A group called Laurier 4 Palestine (L4P) tacked up illustrated posters in the atrium of Wilfrid Laurier University’s main building in Waterloo, Ont. during Israeli Apartheid Week, earlier this month.
One was of a gaunt and lifeless body beneath a barbed-wire fence with an Arab keffiyeh around his neck and wearing a striped uniform. The juxtaposition of the keffiyeh and the stripes ignited a war of words between Muslim L4P members and Jewish students from Hillel Waterloo. It was the type of uniform that Jews were forced to wear during the Holocaust, says Hillel Waterloo director Jessica Kronis. The poster implied that the occupation of Gaza is comparable to the genocide that killed six-million Jews. Kronis says it made Jewish students feel unsafe.
A campus constable deemed the posters “hateful” and ordered them removed. Laurier 4 Palestine (L4P) obliged, but Hillel soon discovered more drawings—one with Israeli soldiers aiming pistols at defenceless women in head scarves, others with coffins labelled “Made in Israhell Inc.” L4P refused to take them down, so the constable did so himself. When asked by The Cord student newspaper to reflect on the incident, L4P co-president Isra Al-Thibeh lamented that their goal was dialogue: if only the Jewish students had been willing to talk. Hillel’s president Rachel Malin came back with, “If hate wasn’t their main theme… then more Jewish and non-Jewish students would be interested in engaging in a dialogue.”
It was the type of conflict that plays out on Canadian campuses every year. One side protests and the other responds. Feelings are hurt. Then each side tells the campus newspaper that they’re willing to talk to the other—but won’t until the other side stops hating. In the end, little changes.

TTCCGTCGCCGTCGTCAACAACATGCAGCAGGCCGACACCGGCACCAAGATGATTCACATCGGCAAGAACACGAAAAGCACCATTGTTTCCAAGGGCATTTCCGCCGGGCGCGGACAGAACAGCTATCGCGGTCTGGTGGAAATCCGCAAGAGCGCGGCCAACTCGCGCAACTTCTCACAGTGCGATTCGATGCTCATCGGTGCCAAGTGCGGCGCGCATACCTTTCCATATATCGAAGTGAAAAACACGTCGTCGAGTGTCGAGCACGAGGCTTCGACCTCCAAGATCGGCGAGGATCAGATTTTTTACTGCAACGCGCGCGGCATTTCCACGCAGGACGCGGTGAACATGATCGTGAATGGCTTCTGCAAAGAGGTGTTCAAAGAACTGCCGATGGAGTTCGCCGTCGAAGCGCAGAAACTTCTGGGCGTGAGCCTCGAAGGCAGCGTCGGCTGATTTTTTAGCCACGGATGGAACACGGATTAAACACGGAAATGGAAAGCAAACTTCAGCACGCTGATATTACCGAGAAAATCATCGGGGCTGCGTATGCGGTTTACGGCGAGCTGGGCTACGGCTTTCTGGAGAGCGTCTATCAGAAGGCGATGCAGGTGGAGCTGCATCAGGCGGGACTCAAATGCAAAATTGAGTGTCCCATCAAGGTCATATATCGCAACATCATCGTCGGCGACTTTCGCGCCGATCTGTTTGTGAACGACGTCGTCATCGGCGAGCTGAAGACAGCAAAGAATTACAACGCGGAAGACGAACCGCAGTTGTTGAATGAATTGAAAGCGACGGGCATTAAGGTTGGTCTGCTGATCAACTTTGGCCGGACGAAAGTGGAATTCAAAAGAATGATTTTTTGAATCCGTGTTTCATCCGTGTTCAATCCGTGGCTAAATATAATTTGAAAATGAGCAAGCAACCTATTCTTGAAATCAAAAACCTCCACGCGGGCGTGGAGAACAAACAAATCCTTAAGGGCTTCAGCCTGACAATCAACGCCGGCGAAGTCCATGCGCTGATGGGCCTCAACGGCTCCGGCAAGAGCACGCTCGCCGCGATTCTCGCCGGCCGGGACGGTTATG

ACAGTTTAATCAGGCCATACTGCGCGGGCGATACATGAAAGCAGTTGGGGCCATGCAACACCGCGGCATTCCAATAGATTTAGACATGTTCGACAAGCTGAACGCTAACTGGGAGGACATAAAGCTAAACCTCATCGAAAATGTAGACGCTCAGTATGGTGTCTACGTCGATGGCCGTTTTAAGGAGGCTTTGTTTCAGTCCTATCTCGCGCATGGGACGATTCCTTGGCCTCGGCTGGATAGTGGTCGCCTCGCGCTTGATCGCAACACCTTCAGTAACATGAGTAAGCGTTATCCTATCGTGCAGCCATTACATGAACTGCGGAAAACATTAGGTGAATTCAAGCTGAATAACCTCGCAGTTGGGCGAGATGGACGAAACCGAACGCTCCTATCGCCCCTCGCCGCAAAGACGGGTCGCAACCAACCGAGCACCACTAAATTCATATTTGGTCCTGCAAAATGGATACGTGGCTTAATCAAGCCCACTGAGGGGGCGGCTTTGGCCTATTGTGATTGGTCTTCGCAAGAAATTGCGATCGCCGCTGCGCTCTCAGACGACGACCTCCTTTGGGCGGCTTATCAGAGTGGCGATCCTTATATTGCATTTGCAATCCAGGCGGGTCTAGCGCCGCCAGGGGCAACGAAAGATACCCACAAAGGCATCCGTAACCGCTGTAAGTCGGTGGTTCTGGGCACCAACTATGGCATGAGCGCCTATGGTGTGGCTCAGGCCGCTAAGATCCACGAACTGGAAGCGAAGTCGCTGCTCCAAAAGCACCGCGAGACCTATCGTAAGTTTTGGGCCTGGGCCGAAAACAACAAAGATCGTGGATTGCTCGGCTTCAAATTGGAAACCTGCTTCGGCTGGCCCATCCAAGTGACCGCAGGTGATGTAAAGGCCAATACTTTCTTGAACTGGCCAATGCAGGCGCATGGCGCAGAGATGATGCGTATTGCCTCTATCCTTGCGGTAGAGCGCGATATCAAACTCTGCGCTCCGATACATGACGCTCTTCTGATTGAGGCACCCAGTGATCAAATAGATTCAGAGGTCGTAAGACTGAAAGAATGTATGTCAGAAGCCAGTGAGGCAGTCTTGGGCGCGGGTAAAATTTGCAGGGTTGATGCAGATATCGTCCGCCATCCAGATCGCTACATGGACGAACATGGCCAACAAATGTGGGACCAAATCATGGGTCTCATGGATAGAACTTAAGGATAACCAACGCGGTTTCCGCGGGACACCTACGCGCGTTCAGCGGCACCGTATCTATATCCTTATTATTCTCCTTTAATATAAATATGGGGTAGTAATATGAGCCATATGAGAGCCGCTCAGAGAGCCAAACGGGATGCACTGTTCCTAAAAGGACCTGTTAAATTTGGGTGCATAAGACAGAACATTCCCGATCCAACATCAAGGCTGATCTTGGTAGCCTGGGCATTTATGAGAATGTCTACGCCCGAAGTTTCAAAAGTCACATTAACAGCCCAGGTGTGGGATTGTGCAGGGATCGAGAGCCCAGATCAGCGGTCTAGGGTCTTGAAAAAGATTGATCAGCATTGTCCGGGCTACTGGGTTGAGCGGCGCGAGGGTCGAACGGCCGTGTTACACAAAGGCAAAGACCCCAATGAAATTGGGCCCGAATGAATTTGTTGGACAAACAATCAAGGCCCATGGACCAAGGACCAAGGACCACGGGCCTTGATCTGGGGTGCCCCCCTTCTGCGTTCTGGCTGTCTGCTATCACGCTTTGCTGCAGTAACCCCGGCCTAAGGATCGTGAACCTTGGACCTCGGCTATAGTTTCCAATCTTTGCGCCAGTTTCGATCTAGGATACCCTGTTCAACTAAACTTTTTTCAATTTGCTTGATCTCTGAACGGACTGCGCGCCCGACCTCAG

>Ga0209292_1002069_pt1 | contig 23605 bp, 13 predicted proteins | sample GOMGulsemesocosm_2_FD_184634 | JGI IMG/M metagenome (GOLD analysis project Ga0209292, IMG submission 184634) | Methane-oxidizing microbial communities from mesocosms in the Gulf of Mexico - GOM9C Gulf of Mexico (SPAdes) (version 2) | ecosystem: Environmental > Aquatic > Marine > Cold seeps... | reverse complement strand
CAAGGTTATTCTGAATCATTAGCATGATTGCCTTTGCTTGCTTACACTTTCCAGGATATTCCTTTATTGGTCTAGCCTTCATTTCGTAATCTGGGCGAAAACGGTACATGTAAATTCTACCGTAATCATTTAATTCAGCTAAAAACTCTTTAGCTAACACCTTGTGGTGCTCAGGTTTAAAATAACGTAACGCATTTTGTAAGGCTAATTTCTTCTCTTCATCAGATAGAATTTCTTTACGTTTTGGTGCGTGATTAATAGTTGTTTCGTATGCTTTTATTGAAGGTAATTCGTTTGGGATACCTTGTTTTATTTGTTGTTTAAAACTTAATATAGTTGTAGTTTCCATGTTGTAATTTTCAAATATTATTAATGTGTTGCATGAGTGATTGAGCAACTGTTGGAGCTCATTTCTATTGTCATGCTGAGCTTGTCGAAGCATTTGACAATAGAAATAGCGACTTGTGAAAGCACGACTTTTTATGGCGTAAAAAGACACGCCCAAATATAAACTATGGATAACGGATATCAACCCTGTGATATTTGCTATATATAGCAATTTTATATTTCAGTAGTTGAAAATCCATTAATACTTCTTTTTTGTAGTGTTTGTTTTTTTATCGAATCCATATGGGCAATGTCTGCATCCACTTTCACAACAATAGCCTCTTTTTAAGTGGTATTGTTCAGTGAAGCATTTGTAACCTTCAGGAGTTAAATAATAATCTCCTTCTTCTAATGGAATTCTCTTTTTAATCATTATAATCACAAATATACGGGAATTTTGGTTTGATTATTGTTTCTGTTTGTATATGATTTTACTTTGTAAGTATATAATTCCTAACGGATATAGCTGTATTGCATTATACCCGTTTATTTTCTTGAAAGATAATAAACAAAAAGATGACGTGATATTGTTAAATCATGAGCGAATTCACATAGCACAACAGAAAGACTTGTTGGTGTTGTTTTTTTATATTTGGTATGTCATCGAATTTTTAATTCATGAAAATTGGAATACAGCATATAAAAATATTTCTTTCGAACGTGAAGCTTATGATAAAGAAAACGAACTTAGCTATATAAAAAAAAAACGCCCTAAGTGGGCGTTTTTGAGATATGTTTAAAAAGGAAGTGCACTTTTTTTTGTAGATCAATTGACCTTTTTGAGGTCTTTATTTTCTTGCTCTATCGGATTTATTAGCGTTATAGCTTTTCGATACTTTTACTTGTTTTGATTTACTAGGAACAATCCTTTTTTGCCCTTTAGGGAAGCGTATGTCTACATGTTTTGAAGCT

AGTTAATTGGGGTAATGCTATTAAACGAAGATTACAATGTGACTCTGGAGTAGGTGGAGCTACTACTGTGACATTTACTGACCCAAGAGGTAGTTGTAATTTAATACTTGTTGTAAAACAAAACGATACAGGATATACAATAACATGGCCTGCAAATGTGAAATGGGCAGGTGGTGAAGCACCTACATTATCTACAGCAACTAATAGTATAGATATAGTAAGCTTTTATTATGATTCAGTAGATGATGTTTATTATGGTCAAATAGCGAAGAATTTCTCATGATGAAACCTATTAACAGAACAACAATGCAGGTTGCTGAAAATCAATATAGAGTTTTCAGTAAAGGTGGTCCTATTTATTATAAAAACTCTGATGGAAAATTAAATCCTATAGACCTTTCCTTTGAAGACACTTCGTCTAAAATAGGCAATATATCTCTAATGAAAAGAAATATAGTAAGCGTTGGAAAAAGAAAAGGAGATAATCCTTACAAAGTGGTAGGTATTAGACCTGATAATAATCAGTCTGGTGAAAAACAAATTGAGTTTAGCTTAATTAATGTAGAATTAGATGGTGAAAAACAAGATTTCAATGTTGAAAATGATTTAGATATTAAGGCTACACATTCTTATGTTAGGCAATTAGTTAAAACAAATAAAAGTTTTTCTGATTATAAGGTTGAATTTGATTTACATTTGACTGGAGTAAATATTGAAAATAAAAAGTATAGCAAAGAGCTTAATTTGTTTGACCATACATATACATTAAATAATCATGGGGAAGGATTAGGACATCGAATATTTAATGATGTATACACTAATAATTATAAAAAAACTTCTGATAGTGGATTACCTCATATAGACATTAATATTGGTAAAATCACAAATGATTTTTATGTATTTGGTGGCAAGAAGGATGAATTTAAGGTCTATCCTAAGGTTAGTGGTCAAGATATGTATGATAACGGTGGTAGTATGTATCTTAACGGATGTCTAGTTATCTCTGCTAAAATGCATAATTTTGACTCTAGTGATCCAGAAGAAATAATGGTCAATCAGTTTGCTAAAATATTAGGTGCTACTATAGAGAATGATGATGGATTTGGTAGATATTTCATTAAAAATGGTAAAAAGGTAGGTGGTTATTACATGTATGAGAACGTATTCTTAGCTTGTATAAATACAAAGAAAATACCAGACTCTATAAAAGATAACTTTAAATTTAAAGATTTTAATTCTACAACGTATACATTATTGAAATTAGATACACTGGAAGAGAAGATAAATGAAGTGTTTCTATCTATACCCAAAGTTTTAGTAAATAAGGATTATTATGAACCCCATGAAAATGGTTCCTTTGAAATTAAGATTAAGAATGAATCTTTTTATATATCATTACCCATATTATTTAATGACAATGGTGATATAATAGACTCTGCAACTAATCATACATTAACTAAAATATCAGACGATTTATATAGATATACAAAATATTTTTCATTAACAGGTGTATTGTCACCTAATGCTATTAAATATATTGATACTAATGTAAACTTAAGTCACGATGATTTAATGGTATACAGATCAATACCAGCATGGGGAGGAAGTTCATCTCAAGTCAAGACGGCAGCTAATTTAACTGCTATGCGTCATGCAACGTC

If only these students had gone to school at the University of Toronto, Ryerson, or York University. They could have actually talked. That’s because a network of campus clubs called UofMosaic has been facilitating round-table discussions between such religious and ethnic opponents at all three of Toronto’s big universities this past year. The evidence so far suggests progress, however slow, toward more respectful campuses.
Instead of tacking up factious posters, inviting one-sided speakers and hoisting megaphones, dozens of Muslims, Jews, Christians and Hindus have been sitting down at each campus every couple of months since September and listening to short presentations by Middle East experts, before calm discussions facilitated by moderators from all sides.
Their meetings culminated in the March 16 Citizen Summit at Ryerson University, where they heard from judicious experts like former Middle East ambassador Michael Bell, who talked about what the Arab Spring might mean for the Israel-Palestine conflict, Iran’s nuclear program, and more.
The summit ended with an agreement by all parties to jointly raise $10,000 for Syrian refugees. It’s not exactly a peace accord, but their decision to work together represents incremental change. UofMosaic is hoping for more outcomes like that as it grows its network of “peace-building clubs,” which may soon include chapters in British Columbia and Quebec.
UofMosaic is a project of the Toronto-based Mosaic Institute, a charity founded on the belief that Canadian values like democracy, dialogue and respect for minority rights can facilitate peace. It works like this. Campus leaders are recruited by coordinator Lorenzo Vargas, a Colombian-Canadian and recent York graduate. They get to know each other informally, over coffee. After that, they recruit like-minded students to their quarterly meetings through displays, posters and emails, all of which make clear their cardinal rule: dialogue will be respectful.